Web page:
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Kepler's Refracting Telescope

Refracting Telescopes

Light enters through a large convex (outward curving) glass lens called the objective. This lens refracts, or bends, the light toward the eyepiece, where it produces an image. One of the main problems with refracting telescopes is a phenomenon referred to as chromatic aberration, which causes objects to appear to be surrounded by rainbow-colored halos. To compensate for this problem, a special second lens is mounted behind the main objective to focus more of the colors of light at a single point. Because they can produce "true" images (rather than the inverted images seen with reflectors), refracting telescopes are useful both for stargazing and land observation, such as bird-watching.


Newton's Reflecting Telescope

Reflecting Telescopes

Reflecting telescopes use a series of mirrors to gather and focus light. In a Newtonian reflector, light passes through the open tube of the telescope until it reaches the primary parabolic mirror. This curved mirror reflects the light rays to a secondary flat mirror, which reflects the light to the eyepiece of the telescope. There the image (inverted) is brought into focus. Because it is technically simpler to build and support large, high-quality mirrors rather than lenses, most large optical telescopes are of the reflecting type. Reflectors in general yield the largest aperture per dollar and account for about 90 percent of telescopes used by amateurs. Advanced amateurs commonly use an aperture of at least 152 millimeters (6 inches).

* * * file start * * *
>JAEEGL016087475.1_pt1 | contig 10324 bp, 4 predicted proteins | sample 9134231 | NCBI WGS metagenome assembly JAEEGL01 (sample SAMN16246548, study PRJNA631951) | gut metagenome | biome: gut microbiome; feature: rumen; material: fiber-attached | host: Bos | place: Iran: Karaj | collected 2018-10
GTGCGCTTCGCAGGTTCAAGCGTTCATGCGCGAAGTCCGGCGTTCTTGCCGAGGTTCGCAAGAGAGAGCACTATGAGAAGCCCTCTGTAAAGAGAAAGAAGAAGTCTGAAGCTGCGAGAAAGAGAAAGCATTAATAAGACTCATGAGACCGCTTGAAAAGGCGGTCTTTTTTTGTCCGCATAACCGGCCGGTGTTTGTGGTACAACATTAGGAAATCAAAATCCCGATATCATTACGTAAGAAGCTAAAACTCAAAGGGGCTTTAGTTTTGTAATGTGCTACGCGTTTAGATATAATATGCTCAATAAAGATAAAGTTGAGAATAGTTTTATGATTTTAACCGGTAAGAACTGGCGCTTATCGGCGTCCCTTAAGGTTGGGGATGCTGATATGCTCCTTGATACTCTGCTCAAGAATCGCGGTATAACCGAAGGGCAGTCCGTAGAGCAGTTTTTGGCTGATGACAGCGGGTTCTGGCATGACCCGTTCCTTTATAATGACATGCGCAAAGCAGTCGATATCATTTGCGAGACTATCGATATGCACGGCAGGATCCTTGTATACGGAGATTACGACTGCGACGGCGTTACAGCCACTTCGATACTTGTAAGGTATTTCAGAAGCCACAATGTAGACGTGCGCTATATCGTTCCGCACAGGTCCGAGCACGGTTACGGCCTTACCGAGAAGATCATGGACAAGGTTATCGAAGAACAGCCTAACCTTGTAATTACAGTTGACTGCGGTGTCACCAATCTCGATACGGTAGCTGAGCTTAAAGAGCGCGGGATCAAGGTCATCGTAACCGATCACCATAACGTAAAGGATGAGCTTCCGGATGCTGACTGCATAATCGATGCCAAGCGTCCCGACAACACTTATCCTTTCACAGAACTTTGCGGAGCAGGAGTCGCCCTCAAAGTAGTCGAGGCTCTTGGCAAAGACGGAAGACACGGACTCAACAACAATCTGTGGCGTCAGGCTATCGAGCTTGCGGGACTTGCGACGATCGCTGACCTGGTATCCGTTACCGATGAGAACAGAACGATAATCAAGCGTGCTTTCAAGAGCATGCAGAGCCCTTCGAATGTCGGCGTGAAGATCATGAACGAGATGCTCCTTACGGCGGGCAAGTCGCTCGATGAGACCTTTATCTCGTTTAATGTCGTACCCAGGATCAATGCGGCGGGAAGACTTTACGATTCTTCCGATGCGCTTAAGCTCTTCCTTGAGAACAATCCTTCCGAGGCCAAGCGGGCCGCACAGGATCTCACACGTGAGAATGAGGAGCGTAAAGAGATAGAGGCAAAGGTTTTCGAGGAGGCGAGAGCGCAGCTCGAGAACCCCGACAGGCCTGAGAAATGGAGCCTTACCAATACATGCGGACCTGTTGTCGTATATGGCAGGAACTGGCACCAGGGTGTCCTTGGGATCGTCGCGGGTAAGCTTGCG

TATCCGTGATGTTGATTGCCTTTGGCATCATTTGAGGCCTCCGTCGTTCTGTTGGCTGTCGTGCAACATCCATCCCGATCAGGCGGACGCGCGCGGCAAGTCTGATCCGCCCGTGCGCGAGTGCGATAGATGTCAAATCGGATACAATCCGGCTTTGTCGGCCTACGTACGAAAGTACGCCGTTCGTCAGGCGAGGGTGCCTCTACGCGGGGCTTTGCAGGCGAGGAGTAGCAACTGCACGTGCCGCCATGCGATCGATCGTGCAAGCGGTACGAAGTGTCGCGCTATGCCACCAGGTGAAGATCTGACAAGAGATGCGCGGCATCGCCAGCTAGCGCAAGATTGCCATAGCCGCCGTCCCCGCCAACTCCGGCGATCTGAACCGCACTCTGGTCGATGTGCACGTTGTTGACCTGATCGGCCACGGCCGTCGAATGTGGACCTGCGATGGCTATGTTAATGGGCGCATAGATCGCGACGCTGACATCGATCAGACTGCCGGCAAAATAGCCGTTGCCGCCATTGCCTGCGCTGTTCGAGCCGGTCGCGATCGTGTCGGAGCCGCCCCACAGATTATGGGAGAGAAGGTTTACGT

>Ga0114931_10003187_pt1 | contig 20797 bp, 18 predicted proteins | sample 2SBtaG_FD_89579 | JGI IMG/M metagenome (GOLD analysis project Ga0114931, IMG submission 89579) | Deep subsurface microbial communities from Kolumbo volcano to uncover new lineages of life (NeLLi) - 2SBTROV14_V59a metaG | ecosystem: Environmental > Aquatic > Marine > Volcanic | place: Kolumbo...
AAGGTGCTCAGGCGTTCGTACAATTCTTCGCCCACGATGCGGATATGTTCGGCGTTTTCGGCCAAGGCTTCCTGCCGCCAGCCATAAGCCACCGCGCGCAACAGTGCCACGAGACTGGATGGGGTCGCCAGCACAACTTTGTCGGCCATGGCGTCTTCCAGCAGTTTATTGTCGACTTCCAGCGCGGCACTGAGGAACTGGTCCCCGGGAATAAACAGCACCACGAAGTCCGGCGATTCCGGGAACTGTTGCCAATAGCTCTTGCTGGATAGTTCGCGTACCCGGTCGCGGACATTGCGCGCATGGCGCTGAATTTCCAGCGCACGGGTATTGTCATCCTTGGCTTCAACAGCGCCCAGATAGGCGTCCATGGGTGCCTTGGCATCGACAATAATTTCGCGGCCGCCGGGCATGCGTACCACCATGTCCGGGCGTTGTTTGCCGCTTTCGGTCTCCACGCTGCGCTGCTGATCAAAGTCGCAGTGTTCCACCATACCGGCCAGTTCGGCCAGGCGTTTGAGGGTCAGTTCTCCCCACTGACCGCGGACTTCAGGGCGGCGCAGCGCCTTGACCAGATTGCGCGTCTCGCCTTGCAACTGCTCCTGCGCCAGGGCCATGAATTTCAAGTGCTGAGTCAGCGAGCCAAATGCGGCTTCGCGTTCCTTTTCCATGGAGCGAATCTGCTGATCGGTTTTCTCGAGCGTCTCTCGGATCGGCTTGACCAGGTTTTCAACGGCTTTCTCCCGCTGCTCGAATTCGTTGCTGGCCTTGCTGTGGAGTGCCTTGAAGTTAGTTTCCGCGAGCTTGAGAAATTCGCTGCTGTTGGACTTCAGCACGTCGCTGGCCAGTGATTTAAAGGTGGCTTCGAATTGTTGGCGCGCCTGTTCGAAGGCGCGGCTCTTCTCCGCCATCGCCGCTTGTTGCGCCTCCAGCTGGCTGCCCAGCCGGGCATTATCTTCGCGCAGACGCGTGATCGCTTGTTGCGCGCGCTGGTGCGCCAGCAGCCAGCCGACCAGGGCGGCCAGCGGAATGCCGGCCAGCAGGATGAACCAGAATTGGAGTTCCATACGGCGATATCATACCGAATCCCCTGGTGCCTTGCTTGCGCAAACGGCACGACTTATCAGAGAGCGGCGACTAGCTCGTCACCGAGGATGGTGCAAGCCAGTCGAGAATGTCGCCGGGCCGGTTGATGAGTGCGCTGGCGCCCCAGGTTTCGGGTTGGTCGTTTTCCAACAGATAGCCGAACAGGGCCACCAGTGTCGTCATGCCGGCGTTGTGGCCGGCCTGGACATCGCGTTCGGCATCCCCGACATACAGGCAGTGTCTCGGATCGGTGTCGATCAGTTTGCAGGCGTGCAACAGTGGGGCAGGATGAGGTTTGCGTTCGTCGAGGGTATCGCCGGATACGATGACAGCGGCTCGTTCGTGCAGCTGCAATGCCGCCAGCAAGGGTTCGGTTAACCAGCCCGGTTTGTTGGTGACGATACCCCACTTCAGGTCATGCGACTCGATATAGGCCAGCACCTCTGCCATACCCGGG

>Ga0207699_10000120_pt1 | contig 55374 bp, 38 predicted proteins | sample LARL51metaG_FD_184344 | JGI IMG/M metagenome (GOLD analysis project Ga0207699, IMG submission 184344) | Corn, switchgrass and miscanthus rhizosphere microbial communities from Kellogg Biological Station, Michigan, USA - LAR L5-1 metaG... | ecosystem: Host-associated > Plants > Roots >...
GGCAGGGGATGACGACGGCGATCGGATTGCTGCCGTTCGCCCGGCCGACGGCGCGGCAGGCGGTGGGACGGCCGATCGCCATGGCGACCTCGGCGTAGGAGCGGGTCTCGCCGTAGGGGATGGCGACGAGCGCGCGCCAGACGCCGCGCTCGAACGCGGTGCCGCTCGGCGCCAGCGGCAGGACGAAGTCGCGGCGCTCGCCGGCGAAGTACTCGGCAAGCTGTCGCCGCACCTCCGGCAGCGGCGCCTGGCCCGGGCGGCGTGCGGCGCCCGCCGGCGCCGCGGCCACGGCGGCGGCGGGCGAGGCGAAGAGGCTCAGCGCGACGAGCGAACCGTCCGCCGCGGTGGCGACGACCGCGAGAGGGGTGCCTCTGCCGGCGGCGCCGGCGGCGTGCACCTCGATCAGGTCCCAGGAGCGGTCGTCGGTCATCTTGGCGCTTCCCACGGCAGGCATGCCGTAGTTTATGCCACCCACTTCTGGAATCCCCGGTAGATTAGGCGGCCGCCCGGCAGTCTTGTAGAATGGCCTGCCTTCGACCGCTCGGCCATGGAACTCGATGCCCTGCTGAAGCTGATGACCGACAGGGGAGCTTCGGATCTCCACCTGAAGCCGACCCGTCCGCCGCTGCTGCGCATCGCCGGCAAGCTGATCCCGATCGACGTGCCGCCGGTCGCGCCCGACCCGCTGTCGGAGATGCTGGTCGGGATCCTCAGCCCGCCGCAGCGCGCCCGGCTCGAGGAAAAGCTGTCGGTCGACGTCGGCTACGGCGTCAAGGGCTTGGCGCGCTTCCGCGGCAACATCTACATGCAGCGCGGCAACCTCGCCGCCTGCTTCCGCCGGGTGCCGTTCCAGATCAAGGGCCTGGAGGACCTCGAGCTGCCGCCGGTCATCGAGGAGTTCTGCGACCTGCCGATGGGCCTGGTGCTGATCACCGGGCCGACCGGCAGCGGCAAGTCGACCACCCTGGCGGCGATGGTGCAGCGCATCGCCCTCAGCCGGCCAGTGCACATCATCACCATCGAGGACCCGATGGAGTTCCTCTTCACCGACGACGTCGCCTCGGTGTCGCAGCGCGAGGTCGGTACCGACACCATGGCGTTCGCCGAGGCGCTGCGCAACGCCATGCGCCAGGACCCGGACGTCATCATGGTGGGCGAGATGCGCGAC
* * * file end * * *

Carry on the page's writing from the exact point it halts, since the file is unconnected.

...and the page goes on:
Schmidt's Catadioptric Telescope

Catadiatropic Telescope

Invented by Bernhard Schmidt in 1930, the catadiatropic telescopethe name means "reflecting and refracting"employs a combination of lenses and mirrors. Light passes through a thin lens on its way to a spherical primary mirror. The reflected light then hits a convex secondary mirror and is transmitted to the focal point through a small opening in the primary mirror. This configuration allows the optics to be housed in a short tube. Compact and portable, catadiatropic telescopes are popular among experienced amateur astronomers.





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